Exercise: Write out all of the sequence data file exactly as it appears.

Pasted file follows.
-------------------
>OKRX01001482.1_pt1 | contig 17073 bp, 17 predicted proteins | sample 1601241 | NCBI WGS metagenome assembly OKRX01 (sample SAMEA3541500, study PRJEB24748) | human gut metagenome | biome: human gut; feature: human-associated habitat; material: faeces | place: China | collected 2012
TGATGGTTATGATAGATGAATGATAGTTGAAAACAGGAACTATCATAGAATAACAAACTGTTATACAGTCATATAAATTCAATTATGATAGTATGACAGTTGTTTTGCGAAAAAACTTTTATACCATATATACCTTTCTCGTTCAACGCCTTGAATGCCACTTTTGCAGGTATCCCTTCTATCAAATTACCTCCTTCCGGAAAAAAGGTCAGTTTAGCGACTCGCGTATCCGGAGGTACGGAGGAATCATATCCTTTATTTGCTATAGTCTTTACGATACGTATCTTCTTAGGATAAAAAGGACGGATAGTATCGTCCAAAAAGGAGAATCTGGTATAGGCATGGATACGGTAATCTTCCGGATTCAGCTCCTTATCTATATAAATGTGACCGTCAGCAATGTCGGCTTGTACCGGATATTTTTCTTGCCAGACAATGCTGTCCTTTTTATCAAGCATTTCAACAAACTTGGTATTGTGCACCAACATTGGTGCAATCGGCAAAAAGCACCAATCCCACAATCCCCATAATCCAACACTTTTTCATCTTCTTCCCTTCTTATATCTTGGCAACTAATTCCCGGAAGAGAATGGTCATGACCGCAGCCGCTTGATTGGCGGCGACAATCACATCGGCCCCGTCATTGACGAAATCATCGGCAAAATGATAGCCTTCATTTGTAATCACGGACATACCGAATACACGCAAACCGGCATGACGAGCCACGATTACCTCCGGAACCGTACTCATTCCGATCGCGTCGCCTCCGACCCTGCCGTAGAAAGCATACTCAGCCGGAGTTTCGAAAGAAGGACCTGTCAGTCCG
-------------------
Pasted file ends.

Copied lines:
>OKRX01001482.1_pt1 | contig 17073 bp, 17 predicted proteins | sample 1601241 | NCBI WGS metagenome assembly OKRX01 (sample SAMEA3541500, study PRJEB24748) | human gut metagenome | biome: human gut; feature: human-associated habitat; material: faeces | place: China | collected 2012
TGATGGTTATGATAGATGAATGATAGTTGAAAACAGGAACTATCATAGAATAACAAACTGTTATACAGTCATATAAATTCAATTATGATAGTATGACAGTTGTTTTGCGAAAAAACTTTTATACCATATATACCTTTCTCGTTCAACGCCTTGAATGCCACTTTTGCAGGTATCCCTTCTATCAAATTACCTCCTTCCGGAAAAAAGGTCAGTTTAGCGACTCGCGTATCCGGAGGTACGGAGGAATCATATCCTTTATTTGCTATAGTCTTTACGATACGTATCTTCTTAGGATAAAAAGGACGGATAGTATCGTCCAAAAAGGAGAATCTGGTATAGGCATGGATACGGTAATCTTCCGGATTCAGCTCCTTATCTATATAAATGTGACCGTCAGCAATGTCGGCTTGTACCGGATATTTTTCTTGCCAGACAATGCTGTCCTTTTTATCAAGCATTTCAACAAACTTGGTATTGTGCACCAACATTGGTGCAATCGGCAAAAAGCACCAATCCCACAATCCCCATAATCCAACACTTTTTCATCTTCTTCCCTTCTTATATCTTGGCAACTAATTCCCGGAAGAGAATGGTCATGACCGCAGCCGCTTGATTGGCGGCGACAATCACATCGGCCCCGTCATTGACGAAATCATCGGCAAAATGATAGCCTTCATTTGTAATCACGGACATACCGAATACACGCAAACCGGCATGACGAGCCACGATTACCTCCGGAACCGTACTCATTCCGATCGCGTCGCCTCCGACCCTGCCGTAGAAAGCATACTCAGCCGGAGTTTCGAAAGAAGGACCTGTCAGTCCG